What’s the place of digital media in our lives? What’s the consequences of oversharing online? How can we make responsible choices when we use other people’s creative work? What factors intensify cyberbullying and online cruelty and what can we do to lessen them?
The distinction between online life and offline life is blurring more and more, especially for young people. It’s our responsibility as educators to help our students not only be successful in learning more about the subjects our school offers but also in how to navigate the media and networks of our online life.
Our school teaches explicitly the skills and concepts of “Digital Citizenship” – responsible, ethical and intelligent behavior while online. In our Advisory sessions, as well as in other classes, students will be grappling with issues such as cyberbullying, oversharing, copyright and remixing others’ work, and other important aspects of online life.
To help us do this effectively and efficiently, ICS is using the Digital Citizenship curriculum that was developed by CommonSenseMedia, a non-profit organization devoted to helping families be informed and responsible online users, consumers, sharers and creators. The Digital Citizenship curriculum they’ve developed is highly regarded and widely used in schools, and we are using and adapting it for our students at ICS.
But this education can’t only happen in school. We ask all parents to help your children to learn their place in the online world and act responsibly and safely. I’ll be publishing information on this blog and in the school’s newsletter for parents and other community members to be more informed about how to help our children grow and develop in the online world.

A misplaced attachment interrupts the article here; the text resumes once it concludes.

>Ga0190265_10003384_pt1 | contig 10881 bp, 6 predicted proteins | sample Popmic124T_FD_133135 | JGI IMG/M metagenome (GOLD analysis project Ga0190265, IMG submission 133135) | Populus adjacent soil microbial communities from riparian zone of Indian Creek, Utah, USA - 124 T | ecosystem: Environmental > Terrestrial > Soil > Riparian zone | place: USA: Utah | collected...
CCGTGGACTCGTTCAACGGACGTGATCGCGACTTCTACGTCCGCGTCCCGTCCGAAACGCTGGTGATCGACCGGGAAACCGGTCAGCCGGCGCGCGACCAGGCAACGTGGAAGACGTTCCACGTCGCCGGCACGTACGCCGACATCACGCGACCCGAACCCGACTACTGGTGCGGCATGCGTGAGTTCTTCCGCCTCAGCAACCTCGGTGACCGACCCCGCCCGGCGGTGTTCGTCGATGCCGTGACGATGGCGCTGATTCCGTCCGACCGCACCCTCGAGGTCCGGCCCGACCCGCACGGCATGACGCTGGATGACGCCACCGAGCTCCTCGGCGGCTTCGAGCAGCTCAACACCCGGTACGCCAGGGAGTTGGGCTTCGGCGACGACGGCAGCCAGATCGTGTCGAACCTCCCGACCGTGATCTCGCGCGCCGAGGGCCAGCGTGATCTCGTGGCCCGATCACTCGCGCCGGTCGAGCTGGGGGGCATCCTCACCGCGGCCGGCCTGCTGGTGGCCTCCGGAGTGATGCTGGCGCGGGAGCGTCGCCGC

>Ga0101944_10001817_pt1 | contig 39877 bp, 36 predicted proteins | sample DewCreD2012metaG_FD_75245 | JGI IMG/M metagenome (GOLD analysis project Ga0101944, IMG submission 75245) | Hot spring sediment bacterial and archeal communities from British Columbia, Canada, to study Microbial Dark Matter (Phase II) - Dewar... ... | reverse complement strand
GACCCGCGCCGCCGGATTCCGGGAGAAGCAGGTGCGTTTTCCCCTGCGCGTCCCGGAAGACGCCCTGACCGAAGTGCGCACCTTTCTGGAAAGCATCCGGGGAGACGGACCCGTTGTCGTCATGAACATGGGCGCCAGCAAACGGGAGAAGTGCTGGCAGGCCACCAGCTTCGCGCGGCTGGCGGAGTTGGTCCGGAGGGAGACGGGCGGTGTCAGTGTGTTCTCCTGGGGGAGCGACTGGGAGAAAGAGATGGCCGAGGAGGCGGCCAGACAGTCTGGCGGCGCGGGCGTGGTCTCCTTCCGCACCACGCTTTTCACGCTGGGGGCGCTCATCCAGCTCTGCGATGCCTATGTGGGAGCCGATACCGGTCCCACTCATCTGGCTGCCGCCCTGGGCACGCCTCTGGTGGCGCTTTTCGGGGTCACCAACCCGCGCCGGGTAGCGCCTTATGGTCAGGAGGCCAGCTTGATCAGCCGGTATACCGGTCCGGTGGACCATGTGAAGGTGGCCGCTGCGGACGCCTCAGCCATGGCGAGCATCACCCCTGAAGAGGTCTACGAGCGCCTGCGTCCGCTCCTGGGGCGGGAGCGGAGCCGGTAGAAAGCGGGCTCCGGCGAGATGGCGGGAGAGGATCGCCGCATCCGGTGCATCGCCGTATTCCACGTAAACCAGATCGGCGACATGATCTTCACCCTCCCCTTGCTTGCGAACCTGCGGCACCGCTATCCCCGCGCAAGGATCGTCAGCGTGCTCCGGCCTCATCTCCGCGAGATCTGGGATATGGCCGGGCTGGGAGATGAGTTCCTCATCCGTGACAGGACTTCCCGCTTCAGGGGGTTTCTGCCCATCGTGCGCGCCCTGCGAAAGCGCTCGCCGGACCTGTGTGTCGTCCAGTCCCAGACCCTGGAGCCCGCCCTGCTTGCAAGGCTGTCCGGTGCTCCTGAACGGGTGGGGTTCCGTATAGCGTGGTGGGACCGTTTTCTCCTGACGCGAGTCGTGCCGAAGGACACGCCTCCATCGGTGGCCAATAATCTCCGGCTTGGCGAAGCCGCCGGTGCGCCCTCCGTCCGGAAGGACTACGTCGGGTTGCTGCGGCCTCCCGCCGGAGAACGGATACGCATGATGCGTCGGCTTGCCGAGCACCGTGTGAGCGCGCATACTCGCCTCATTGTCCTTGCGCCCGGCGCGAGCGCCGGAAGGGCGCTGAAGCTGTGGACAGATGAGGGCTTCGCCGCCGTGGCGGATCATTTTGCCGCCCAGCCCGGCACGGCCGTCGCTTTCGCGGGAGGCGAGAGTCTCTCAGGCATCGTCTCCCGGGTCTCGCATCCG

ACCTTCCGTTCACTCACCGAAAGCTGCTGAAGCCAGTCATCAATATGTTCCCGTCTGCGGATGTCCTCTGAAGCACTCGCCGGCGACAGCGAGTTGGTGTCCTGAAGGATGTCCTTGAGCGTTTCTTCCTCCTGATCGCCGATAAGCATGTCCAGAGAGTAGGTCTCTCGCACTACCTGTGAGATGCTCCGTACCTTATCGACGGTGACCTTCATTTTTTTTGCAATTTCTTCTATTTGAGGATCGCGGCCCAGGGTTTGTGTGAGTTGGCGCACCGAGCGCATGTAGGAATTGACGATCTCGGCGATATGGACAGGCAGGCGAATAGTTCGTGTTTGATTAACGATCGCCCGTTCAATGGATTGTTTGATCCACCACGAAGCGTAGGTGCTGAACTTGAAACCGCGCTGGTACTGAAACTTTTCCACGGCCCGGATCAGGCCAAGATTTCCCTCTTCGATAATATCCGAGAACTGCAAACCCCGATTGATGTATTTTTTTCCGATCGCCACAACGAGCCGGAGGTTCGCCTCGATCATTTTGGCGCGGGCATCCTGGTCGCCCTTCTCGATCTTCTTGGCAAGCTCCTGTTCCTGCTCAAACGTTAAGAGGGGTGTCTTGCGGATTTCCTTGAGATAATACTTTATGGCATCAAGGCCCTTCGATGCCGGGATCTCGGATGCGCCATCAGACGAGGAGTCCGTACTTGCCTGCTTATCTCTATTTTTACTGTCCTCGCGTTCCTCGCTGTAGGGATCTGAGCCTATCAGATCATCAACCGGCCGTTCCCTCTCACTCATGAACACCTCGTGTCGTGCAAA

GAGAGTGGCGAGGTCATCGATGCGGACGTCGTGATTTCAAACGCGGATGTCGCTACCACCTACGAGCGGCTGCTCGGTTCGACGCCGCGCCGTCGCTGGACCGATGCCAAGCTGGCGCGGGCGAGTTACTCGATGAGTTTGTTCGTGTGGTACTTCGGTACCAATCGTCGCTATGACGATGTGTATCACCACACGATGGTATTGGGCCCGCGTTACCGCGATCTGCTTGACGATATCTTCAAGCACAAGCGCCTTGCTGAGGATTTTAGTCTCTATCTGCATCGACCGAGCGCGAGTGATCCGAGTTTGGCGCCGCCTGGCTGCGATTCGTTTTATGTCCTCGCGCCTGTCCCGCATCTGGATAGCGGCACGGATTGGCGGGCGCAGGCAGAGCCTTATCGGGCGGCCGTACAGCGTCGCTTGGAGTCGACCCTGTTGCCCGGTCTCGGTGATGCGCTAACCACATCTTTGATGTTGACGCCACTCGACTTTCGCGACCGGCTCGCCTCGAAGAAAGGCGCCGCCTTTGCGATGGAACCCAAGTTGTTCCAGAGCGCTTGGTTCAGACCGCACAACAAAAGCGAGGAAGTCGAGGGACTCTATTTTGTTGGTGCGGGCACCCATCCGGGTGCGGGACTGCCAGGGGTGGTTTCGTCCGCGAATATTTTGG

For starters, I encourage all parents to read this PDF Family Tip Sheet on using common sense in digital life. It’s full of good advice for parents, with some excellent suggestions on how to help your children cope with life online.
As for me, the key is one of our ICS Learner Profile traits: balance. It’s OK for kids to be online, chatting and posting on Facebook, sharing on Instagram, watching YouTube videos, etc. It’s also important for them to get outside and play soccer, or go to a dance, or just hang out chatting with their friends over coffee. We’re lucky here in Addis that this is the norm for our children. It’s part of our culture (in school and throughout the community) to value these offline, person-to-person interactions.
As the weeks go by, I’ll be showcasing many of our projects with students and the skills and ideas they’re grappling with. Share your questions, concerns and ideas!
I've been teaching and traveling the world for decades. I teach technology skills and programming in international schools, and love developing skills in my students. Teaching internationally gives me a broader perspective and I thoroughly enjoy the thrill of new sights and experiences.